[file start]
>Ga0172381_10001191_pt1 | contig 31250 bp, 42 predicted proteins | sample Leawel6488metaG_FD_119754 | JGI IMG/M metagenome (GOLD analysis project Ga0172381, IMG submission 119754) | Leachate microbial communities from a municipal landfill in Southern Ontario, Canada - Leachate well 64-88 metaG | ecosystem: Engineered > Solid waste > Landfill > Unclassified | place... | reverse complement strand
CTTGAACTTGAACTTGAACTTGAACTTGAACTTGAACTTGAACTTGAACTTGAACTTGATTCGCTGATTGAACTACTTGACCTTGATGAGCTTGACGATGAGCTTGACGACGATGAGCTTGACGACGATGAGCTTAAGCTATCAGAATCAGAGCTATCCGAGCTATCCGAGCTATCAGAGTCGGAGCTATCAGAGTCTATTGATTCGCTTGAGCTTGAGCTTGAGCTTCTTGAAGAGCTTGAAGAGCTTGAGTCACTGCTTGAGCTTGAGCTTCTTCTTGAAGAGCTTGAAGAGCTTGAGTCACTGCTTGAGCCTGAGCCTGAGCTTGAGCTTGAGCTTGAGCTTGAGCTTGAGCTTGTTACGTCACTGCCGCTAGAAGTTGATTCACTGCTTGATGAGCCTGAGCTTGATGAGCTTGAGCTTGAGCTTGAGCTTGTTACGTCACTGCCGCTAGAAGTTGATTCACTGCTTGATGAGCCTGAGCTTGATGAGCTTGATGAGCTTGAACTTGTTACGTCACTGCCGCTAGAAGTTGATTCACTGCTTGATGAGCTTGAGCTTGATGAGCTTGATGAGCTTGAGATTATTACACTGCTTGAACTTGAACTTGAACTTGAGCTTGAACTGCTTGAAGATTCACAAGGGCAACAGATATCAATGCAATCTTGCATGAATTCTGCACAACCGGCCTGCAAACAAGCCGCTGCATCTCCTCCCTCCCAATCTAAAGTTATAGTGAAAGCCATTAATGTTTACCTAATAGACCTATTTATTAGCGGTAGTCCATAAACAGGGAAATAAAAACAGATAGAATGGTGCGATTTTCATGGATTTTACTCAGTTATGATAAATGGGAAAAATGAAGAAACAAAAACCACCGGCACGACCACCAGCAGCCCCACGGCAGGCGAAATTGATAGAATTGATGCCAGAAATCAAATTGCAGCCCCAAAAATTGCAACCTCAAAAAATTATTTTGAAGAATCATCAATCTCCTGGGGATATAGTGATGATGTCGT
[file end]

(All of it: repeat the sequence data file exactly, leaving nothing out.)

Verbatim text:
>Ga0172381_10001191_pt1 | contig 31250 bp, 42 predicted proteins | sample Leawel6488metaG_FD_119754 | JGI IMG/M metagenome (GOLD analysis project Ga0172381, IMG submission 119754) | Leachate microbial communities from a municipal landfill in Southern Ontario, Canada - Leachate well 64-88 metaG | ecosystem: Engineered > Solid waste > Landfill > Unclassified | place... | reverse complement strand
CTTGAACTTGAACTTGAACTTGAACTTGAACTTGAACTTGAACTTGAACTTGAACTTGATTCGCTGATTGAACTACTTGACCTTGATGAGCTTGACGATGAGCTTGACGACGATGAGCTTGACGACGATGAGCTTAAGCTATCAGAATCAGAGCTATCCGAGCTATCCGAGCTATCAGAGTCGGAGCTATCAGAGTCTATTGATTCGCTTGAGCTTGAGCTTGAGCTTCTTGAAGAGCTTGAAGAGCTTGAGTCACTGCTTGAGCTTGAGCTTCTTCTTGAAGAGCTTGAAGAGCTTGAGTCACTGCTTGAGCCTGAGCCTGAGCTTGAGCTTGAGCTTGAGCTTGAGCTTGAGCTTGTTACGTCACTGCCGCTAGAAGTTGATTCACTGCTTGATGAGCCTGAGCTTGATGAGCTTGAGCTTGAGCTTGAGCTTGTTACGTCACTGCCGCTAGAAGTTGATTCACTGCTTGATGAGCCTGAGCTTGATGAGCTTGATGAGCTTGAACTTGTTACGTCACTGCCGCTAGAAGTTGATTCACTGCTTGATGAGCTTGAGCTTGATGAGCTTGATGAGCTTGAGATTATTACACTGCTTGAACTTGAACTTGAACTTGAGCTTGAACTGCTTGAAGATTCACAAGGGCAACAGATATCAATGCAATCTTGCATGAATTCTGCACAACCGGCCTGCAAACAAGCCGCTGCATCTCCTCCCTCCCAATCTAAAGTTATAGTGAAAGCCATTAATGTTTACCTAATAGACCTATTTATTAGCGGTAGTCCATAAACAGGGAAATAAAAACAGATAGAATGGTGCGATTTTCATGGATTTTACTCAGTTATGATAAATGGGAAAAATGAAGAAACAAAAACCACCGGCACGACCACCAGCAGCCCCACGGCAGGCGAAATTGATAGAATTGATGCCAGAAATCAAATTGCAGCCCCAAAAATTGCAACCTCAAAAAATTATTTTGAAGAATCATCAATCTCCTGGGGATATAGTGATGATGTCGT